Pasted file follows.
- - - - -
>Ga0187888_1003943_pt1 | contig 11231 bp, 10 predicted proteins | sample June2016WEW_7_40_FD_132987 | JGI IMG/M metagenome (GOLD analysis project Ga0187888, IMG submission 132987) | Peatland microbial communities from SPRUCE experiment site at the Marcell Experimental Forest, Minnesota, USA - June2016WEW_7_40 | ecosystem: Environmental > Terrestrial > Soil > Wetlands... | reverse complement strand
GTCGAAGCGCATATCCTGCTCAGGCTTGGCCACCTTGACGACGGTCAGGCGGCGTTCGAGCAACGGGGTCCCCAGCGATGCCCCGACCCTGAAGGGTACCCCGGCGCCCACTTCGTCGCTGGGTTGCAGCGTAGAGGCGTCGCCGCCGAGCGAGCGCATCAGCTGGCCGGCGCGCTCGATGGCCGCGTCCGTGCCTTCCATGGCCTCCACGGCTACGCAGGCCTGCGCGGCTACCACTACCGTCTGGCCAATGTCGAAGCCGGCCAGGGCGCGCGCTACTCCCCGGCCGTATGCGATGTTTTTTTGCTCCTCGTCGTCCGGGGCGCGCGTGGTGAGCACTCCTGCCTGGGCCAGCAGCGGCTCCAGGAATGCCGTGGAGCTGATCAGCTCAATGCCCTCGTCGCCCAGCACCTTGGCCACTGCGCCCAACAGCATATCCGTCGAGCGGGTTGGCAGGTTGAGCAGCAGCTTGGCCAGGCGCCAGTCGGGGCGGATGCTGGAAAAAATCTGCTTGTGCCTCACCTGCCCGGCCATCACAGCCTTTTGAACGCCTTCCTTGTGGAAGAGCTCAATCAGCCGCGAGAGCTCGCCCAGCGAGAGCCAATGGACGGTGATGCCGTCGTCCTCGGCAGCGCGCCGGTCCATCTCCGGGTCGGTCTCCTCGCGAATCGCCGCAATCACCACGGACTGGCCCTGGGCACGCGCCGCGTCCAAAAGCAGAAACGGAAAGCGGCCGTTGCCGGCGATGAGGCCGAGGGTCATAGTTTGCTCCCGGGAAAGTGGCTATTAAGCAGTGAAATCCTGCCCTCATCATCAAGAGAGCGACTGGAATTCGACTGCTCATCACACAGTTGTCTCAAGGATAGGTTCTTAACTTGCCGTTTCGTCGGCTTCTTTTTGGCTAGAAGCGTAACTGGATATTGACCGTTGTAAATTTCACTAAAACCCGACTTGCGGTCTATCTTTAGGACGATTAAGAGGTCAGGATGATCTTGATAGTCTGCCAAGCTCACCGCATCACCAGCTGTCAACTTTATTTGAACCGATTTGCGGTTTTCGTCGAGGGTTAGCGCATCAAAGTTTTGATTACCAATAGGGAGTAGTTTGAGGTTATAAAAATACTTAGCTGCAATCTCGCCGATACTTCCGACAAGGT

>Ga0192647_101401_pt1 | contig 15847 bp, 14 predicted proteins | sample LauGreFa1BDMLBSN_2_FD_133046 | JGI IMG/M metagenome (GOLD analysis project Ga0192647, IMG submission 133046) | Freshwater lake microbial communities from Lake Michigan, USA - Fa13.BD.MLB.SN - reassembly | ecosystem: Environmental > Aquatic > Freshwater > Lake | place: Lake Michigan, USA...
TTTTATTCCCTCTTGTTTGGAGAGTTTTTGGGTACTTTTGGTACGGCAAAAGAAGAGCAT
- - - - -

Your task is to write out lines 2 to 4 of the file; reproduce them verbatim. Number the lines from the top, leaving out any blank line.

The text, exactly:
GTCGAAGCGCATATCCTGCTCAGGCTTGGCCACCTTGACGACGGTCAGGCGGCGTTCGAGCAACGGGGTCCCCAGCGATGCCCCGACCCTGAAGGGTACCCCGGCGCCCACTTCGTCGCTGGGTTGCAGCGTAGAGGCGTCGCCGCCGAGCGAGCGCATCAGCTGGCCGGCGCGCTCGATGGCCGCGTCCGTGCCTTCCATGGCCTCCACGGCTACGCAGGCCTGCGCGGCTACCACTACCGTCTGGCCAATGTCGAAGCCGGCCAGGGCGCGCGCTACTCCCCGGCCGTATGCGATGTTTTTTTGCTCCTCGTCGTCCGGGGCGCGCGTGGTGAGCACTCCTGCCTGGGCCAGCAGCGGCTCCAGGAATGCCGTGGAGCTGATCAGCTCAATGCCCTCGTCGCCCAGCACCTTGGCCACTGCGCCCAACAGCATATCCGTCGAGCGGGTTGGCAGGTTGAGCAGCAGCTTGGCCAGGCGCCAGTCGGGGCGGATGCTGGAAAAAATCTGCTTGTGCCTCACCTGCCCGGCCATCACAGCCTTTTGAACGCCTTCCTTGTGGAAGAGCTCAATCAGCCGCGAGAGCTCGCCCAGCGAGAGCCAATGGACGGTGATGCCGTCGTCCTCGGCAGCGCGCCGGTCCATCTCCGGGTCGGTCTCCTCGCGAATCGCCGCAATCACCACGGACTGGCCCTGGGCACGCGCCGCGTCCAAAAGCAGAAACGGAAAGCGGCCGTTGCCGGCGATGAGGCCGAGGGTCATAGTTTGCTCCCGGGAAAGTGGCTATTAAGCAGTGAAATCCTGCCCTCATCATCAAGAGAGCGACTGGAATTCGACTGCTCATCACACAGTTGTCTCAAGGATAGGTTCTTAACTTGCCGTTTCGTCGGCTTCTTTTTGGCTAGAAGCGTAACTGGATATTGACCGTTGTAAATTTCACTAAAACCCGACTTGCGGTCTATCTTTAGGACGATTAAGAGGTCAGGATGATCTTGATAGTCTGCCAAGCTCACCGCATCACCAGCTGTCAACTTTATTTGAACCGATTTGCGGTTTTCGTCGAGGGTTAGCGCATCAAAGTTTTGATTACCAATAGGGAGTAGTTTGAGGTTATAAAAATACTTAGCTGCAATCTCGCCGATACTTCCGACAAGGT

>Ga0192647_101401_pt1 | contig 15847 bp, 14 predicted proteins | sample LauGreFa1BDMLBSN_2_FD_133046 | JGI IMG/M metagenome (GOLD analysis project Ga0192647, IMG submission 133046) | Freshwater lake microbial communities from Lake Michigan, USA - Fa13.BD.MLB.SN - reassembly | ecosystem: Environmental > Aquatic > Freshwater > Lake | place: Lake Michigan, USA...
TTTTATTCCCTCTTGTTTGGAGAGTTTTTGGGTACTTTTGGTACGGCAAAAGAAGAGCAT